Pupils often have lots of questions they want to pose. This can sometimes disrupt the pace and flow of a lesson. As a way of addressing this, ‘Car Park Questions’ encourages pupils to ‘park’ any questions they have during the lesson along the top row. In the bottom row, pupils are asked to complete the …
Strategy used to encourage pupils be actively involved in questioning and class discussions. Once a pupil has answered a question, ask them to: Add to the comment Build on it Challenge it!
Tell the pupils they can only have one of their questions answered, then they have to use other means to find out the answers to their questions. Give them a question token to hand in so you know once they’ve used it up!
Give pupils a number 1-4/5. Pose a question and say “heads together” where pupils discuss answer. Select a number 1-5 and that child from each group stands and answers the question on their whiteboards. Heads together!
When questioning purposefully disagree in your questioning by adding a negative question at the end of a question to encourage the child to fully justify and provide further reasoning for their answer. For example, “That’s right, isn’t it?…”
A simple but effective cue card with 7 steps to use when a child provides a wrong answer. Take the time to explore that aspect further by prompting them and cueing them. Addressing misconceptions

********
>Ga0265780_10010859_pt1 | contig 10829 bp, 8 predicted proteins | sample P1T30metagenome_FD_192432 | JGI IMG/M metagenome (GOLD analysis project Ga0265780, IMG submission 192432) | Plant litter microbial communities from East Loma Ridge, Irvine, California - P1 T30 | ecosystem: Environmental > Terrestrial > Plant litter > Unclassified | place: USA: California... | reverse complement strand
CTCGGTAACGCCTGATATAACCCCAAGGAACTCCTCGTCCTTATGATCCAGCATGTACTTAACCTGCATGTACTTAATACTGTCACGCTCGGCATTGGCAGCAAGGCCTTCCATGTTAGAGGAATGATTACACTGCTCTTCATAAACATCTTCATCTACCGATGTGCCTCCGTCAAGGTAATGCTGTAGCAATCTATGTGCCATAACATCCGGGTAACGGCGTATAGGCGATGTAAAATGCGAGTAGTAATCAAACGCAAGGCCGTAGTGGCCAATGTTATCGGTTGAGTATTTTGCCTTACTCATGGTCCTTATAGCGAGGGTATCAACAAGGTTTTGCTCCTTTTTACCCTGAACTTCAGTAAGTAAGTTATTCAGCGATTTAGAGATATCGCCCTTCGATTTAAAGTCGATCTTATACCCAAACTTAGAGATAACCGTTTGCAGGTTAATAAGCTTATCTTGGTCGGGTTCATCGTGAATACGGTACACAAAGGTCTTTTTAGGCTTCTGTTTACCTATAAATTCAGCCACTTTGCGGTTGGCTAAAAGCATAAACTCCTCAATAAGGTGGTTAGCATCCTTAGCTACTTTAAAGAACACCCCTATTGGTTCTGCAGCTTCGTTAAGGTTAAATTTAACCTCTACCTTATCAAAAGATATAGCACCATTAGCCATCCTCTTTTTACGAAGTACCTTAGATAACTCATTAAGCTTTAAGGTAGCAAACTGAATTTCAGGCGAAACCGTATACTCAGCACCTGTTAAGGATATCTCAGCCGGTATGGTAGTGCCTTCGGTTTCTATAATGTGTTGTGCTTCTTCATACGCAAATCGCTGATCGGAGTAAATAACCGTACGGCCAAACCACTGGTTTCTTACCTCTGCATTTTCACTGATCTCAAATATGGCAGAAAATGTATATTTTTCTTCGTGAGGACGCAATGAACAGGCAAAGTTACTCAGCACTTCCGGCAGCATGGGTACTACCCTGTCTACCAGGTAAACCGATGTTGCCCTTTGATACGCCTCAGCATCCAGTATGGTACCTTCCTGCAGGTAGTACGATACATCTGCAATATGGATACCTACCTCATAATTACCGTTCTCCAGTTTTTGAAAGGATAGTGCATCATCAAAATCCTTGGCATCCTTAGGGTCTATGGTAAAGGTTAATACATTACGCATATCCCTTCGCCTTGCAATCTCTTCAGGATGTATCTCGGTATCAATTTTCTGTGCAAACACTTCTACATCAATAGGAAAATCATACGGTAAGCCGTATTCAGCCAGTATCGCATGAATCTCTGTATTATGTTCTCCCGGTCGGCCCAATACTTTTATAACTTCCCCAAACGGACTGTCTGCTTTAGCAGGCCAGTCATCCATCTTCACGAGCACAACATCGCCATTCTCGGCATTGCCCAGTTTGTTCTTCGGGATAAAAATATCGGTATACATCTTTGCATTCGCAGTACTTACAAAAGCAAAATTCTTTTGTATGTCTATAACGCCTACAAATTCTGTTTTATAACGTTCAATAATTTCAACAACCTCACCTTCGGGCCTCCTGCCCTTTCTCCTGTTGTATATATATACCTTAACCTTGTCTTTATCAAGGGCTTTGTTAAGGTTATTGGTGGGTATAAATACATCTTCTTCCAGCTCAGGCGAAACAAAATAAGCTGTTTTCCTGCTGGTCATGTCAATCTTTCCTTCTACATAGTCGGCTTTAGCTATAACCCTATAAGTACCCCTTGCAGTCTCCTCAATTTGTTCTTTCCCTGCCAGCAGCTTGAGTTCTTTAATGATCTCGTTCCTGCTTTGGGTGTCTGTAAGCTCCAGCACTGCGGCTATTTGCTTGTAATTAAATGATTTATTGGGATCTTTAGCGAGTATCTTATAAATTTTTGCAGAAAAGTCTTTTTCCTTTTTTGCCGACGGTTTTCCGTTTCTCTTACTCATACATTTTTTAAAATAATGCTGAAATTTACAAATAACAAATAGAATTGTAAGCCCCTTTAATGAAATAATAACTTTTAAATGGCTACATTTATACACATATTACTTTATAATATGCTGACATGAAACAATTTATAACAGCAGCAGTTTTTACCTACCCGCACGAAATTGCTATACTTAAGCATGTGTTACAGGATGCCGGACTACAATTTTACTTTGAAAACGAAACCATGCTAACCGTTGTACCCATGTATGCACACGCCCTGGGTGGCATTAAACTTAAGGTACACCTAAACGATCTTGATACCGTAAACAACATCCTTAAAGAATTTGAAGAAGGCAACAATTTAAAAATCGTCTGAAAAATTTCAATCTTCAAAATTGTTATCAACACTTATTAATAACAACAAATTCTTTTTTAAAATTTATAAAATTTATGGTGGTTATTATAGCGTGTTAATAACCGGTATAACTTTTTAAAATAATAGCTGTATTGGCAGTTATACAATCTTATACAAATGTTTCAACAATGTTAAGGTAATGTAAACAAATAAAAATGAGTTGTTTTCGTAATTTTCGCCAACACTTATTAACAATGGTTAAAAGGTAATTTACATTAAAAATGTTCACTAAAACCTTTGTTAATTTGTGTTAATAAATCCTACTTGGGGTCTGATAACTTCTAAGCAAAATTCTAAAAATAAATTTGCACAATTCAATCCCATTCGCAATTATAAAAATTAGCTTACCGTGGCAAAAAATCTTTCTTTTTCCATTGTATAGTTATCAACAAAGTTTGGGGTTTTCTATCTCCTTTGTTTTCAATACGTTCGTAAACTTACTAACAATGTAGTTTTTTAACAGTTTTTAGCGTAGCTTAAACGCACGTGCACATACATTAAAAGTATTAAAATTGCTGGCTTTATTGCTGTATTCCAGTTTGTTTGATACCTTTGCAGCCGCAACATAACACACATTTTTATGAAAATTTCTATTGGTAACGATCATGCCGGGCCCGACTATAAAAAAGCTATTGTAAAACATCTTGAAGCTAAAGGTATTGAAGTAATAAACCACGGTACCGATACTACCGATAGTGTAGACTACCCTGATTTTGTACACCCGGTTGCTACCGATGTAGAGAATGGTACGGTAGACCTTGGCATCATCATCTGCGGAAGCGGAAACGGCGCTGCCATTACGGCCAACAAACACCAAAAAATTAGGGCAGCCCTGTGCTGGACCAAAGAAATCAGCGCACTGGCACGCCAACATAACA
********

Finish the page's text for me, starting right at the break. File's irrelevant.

A great technique to stimulate class discussion, get lots of students involved and access that deeper reasoning. Pose_pause_pounce_bounce
The use of disciplined and thoughtful questioning to examine ideas logically and help students consider the validity of those ideas. It can be used to challenge assumptions and flaws to deepen understanding. Look at this resource for some useful question stems. Socratic questioning
Pupils are in teams and tasked to complete questions one at a time. Once the question is completed they race to the front to have it checked, if it is correct they get a gold coin (Hobby craft) and are directed to the next question. The team with the most questions completed by the end …
You say the answers and the pupils say the questions. It is useful if you tell pupils that the answer must begin with, “who is” or “what is” to narrow down the response.